Currently, PICPA, working with the BOA, has complied with these seven SMOs, except for one: SMO No. 1 on QAR. Our BOA tried to comply with SMO NO. 1 but because of a court injunction, BOA was unable to implement its own QAR Program, which correspondingly affected the quality enhancement program for the Philippine Accountancy Practice that we certainly need if we want to “level up” and become globally competitive.

    However, it is not at all without hope. I am glad that there are recent positive developments about this QAR, including the dismissal of the injunction case. Our BOA can now move forward with its QAR Program. Moreover, in another parallel positive development, our Securities and Exchange Commission (SEC) has also released for comments the draft of its own QAR program, its “Guidelines on the Implementation of the SEC Oversight Assurance Review Inspection program.” Our QAR Program is back on track.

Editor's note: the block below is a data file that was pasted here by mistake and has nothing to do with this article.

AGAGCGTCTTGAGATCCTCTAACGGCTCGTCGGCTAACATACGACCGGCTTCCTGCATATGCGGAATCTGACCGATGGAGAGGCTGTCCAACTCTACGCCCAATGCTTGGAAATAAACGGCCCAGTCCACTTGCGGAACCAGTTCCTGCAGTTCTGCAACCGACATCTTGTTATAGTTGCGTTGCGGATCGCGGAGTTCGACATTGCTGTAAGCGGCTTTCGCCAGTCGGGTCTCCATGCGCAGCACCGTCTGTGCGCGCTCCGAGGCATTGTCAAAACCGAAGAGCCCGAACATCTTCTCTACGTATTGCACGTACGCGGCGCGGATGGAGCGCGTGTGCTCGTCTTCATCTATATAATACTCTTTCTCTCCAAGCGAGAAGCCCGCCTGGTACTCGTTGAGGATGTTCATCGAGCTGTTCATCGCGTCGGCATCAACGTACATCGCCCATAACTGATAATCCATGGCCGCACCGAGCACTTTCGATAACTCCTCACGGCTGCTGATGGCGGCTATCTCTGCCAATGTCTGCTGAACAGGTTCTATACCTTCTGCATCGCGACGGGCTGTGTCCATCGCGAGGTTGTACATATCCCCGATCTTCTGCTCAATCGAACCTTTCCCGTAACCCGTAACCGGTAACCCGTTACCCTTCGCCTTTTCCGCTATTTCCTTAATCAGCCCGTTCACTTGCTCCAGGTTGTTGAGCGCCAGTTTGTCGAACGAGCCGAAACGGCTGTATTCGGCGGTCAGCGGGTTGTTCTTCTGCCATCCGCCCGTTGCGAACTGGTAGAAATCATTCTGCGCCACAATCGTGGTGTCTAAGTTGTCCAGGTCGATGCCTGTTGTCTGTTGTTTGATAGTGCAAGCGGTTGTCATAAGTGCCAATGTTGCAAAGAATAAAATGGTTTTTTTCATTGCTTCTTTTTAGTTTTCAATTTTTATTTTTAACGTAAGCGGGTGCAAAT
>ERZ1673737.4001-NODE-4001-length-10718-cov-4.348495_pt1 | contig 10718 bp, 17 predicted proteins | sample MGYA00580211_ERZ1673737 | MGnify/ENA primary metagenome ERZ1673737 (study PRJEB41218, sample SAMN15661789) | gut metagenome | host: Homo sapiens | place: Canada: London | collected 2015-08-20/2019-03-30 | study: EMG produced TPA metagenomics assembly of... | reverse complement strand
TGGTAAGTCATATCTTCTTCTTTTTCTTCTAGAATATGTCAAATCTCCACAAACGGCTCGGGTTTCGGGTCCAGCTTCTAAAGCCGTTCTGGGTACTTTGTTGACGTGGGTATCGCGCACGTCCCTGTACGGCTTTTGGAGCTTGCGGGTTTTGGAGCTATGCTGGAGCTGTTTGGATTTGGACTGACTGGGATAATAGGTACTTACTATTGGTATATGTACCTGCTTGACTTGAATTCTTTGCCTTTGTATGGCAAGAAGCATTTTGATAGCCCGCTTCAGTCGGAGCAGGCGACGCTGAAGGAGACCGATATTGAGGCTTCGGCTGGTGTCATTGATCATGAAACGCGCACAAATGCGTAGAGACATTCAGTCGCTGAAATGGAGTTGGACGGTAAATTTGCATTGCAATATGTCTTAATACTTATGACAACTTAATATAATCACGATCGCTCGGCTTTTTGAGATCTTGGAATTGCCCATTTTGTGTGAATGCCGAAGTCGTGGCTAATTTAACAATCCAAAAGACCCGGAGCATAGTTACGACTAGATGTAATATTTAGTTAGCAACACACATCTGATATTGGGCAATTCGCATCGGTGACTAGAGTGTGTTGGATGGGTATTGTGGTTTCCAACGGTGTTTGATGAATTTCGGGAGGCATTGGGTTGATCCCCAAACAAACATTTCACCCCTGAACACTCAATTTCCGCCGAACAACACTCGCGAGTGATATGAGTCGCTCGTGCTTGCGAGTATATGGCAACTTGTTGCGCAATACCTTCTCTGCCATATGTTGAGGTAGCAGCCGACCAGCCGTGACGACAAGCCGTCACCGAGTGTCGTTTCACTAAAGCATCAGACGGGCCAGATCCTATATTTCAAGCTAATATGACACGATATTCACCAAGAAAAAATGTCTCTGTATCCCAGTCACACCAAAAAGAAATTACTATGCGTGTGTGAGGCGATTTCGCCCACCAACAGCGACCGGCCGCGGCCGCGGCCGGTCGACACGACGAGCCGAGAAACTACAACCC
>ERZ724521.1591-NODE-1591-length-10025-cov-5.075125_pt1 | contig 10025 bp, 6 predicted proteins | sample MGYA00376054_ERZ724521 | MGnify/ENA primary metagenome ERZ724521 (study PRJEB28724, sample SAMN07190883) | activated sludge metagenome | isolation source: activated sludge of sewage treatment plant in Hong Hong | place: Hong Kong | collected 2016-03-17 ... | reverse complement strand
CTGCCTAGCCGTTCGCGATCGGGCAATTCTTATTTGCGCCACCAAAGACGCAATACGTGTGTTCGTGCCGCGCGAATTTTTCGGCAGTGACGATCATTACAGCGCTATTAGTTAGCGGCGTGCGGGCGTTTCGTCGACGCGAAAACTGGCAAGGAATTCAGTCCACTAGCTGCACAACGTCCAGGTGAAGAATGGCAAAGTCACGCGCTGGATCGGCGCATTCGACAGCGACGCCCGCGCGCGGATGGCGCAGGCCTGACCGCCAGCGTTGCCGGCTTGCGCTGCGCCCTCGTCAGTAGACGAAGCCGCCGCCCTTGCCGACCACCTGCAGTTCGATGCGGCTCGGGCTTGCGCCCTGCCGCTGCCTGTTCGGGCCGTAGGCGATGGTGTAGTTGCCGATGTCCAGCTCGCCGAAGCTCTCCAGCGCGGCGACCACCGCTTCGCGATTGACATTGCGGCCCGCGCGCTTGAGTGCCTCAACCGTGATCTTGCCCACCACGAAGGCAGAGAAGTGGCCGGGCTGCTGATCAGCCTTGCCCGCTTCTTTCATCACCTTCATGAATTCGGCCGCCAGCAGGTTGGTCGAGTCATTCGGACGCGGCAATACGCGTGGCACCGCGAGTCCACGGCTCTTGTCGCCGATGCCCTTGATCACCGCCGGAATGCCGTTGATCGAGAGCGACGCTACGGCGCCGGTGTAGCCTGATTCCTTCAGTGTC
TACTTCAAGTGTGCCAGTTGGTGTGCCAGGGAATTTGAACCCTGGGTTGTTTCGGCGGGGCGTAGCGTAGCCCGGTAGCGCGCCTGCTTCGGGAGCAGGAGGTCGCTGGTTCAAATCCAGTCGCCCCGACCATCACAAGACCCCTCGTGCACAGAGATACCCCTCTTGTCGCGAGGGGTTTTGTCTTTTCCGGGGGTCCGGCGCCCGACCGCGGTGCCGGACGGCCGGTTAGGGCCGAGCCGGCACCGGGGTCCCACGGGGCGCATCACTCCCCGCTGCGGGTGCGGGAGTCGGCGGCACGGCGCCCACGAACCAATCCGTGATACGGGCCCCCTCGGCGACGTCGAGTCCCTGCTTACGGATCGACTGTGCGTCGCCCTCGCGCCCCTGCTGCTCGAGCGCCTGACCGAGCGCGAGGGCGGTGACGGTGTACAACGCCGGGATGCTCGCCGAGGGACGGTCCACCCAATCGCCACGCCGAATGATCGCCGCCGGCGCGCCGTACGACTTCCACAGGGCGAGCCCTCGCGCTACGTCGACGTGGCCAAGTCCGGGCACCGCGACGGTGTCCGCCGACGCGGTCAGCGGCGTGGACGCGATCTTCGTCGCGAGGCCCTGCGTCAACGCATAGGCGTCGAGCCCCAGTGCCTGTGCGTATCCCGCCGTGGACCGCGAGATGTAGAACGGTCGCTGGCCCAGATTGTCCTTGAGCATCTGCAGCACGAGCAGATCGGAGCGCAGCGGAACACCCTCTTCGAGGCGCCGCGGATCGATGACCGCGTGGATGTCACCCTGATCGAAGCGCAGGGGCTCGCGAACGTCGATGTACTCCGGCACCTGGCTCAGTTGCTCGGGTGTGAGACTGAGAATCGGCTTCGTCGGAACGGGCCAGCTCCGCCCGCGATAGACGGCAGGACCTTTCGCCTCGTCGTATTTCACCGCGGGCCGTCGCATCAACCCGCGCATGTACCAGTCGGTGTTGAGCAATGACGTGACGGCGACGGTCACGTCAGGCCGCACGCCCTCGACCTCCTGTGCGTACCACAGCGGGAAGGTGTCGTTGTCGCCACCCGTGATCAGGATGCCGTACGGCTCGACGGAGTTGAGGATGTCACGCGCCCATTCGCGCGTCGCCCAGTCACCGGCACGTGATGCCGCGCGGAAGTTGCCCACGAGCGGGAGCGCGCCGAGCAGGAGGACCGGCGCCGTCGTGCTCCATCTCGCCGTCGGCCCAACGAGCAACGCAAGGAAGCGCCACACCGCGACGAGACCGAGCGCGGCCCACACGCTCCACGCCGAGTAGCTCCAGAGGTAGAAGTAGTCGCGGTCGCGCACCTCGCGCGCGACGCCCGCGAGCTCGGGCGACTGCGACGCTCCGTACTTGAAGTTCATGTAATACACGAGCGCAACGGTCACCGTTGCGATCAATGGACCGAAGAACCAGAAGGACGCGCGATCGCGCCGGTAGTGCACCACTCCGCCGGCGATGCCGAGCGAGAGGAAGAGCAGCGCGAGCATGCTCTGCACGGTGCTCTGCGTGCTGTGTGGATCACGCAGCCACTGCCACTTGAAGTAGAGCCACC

In summary, the prospect of Filipino CPAs leveling up as Asean CPAs and as World CPAs may not be happening now, but certainly that chance will come. The Philippines and the other Asean member states, as well as the Filipino CPAs, are preparing for it.

    For the Philippines, with the united strength of BOA and PICPA, we need to “push” for (1) CPD compliance for Professional Excellence of Filipino CPAs to level up into becoming Asean CPAs; and (2) for QAR for Global Competitiveness to level up to that of the World CPA standards.

    By then, Filipino CPAs will proudly have three CPA titles to their name.

    Jun Cuaresma is the Managing Partner & COO, and Audit & Assurance Division Head of P&A Grant Thornton. P&A Grant Thornton is one of the leading Audit, Tax, Advisory, and Outsourcing firm in the Philippines, with 21 Partners and over 800 staff members.